The main headline story in Ireland this week has related to St Patrick’s College Maynooth, which is the Irish ‘national seminary’. This is where the vast majority of Irish Catholic priests are trained. The Archbishop of Dublin has moved his seminarians from there to Rome, allegedly because there is an “active gay subculture” at the Maynooth college. This includes some attendees at the college using the gay dating App, Grindr.
The Maynooth story has inevitably prompted many jokes at the expense of the Church. Comedians have long been juxtaposing gay relationships among the Catholic clergy, against the Church teaching on celibacy and homosexuality. For example, many people have been asking how the Archbishop came to be aware who was on Grindr?
There is a more sinister side to this story though, which does not in any way relate to the ongoing activities of the seminarians. When I read about two seminarians at the college being discovered in bed together, I assumed that two consenting adults were in their own bedroom harming absolutely nobody. The potential for harm arises not from an “active gay subculture” among seminarians but rather from a culture of suppression and cover-up among the hierarchy.
During this podcast, The Freethought Prophet interviewed A.W. Richard Sipe. As anyone who saw the movie “Spotlight” knows, few people in the world know more about this issue than Richard and he talked with us in detail about his 18 years as a priest. His main focus during this time was treating other priests as an American Certified Clinical Mental Health Counsellor and publishing research from his 25-year ethnographic studies.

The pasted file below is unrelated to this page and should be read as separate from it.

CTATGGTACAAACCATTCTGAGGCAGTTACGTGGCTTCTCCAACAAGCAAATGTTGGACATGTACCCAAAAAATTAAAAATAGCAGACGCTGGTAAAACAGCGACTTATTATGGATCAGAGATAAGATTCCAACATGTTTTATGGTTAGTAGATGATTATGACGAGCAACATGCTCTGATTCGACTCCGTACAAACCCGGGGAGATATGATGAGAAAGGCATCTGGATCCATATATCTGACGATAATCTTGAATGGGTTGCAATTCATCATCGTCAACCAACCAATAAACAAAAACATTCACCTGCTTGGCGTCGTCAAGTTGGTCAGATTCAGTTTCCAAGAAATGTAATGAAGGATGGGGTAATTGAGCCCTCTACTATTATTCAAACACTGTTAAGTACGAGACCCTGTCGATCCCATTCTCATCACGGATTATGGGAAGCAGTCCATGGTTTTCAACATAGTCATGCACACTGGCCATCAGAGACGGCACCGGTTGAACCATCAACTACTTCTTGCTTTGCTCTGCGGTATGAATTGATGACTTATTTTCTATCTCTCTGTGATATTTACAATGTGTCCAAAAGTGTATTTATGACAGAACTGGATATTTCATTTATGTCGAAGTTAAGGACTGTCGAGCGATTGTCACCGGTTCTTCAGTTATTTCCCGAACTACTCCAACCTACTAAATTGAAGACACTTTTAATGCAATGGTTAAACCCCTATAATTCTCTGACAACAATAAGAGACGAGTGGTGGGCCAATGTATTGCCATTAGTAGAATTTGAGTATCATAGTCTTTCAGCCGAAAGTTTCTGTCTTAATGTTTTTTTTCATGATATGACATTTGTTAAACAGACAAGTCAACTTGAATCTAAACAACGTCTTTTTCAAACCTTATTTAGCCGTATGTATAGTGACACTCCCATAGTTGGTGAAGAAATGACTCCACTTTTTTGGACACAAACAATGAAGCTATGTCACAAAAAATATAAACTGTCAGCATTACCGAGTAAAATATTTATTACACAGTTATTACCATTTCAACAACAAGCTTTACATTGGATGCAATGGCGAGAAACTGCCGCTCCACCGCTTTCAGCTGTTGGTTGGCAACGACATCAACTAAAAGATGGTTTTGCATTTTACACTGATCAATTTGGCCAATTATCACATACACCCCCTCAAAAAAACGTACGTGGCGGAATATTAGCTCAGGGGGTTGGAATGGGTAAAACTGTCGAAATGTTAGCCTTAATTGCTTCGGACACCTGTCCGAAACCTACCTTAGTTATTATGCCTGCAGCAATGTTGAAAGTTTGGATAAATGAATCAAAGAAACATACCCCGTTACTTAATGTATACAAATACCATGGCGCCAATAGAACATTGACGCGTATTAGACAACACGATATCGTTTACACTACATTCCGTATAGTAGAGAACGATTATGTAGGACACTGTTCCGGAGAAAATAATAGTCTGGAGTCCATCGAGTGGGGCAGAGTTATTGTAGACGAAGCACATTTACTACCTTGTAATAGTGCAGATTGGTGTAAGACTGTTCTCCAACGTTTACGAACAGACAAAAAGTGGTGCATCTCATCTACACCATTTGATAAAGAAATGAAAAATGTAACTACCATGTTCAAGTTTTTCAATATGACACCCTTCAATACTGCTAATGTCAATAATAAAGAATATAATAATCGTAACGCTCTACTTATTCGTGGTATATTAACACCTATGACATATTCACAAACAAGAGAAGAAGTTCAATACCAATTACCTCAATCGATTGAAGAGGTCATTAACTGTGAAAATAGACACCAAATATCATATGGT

He found that at any one time, more than half of all supposedly celibate Catholic priests, were involved in ongoing sexual relationships. The vast majority of this clerical sexual activity involved consenting adults. However during our interview, he also associated the suppression and cover-up of liaisons among adult priests, with the cover-up of child sexual abuse by the clergy. Specifically, he said that:
“If there weren’t bishops who were sexually active, if there weren’t rectors of seminaries, if there weren’t confessors who were sexually active (not necessarily with children, but in some form, with men or women in long term liaisons) if that did not exist in the system above, then sexual abuse of minors [on an ongoing basis by priests] could not exist.”
This is the real harm associated with the activities in Maynooth. It is not the culture among the seminarians that Catholics should worry about but the culture of suppression and cover-up among the hierarchy. Research from the Church’s own expert on these matters, shows that only a minority of Catholic clergy are actually celibate. This means that a culture has developed within the hierarchy, whereby they observe sexual activity as a common occurrence among the majority of their priests and they must always cover it up and suppress it.
If a bishop has spent decades in a Church organisation, where most clerics are sexually active and the suppression and cover-up of such activity has become routine and banal, how much more likely is it that this bishop will be tempted to cover-up sexual activity between a priest and a minor?
Most people can distinguish easily between sexual activity involving consenting adults (which is natural and healthy) as compared to sexual activity with a child (which is immoral and illegal). When a bishop teaches that both of these categories of activity are wrong for a seminarian and he becomes accustomed to the ongoing cover-up for the former, it is much more easy to see how the cover-up of the latter also occurs. In fact, in the view of one of the world’s foremost experts on this matter, the Church cover-up of clerical child sex abuse could not have persisted for so long, without the deeply ingrained existing culture of cover-up for very widespread adult liaisons.
This is the real problem with the story from Maynooth and it is no joke.
National Committee, Atheist Ireland
Secretary, Atheist Alliance International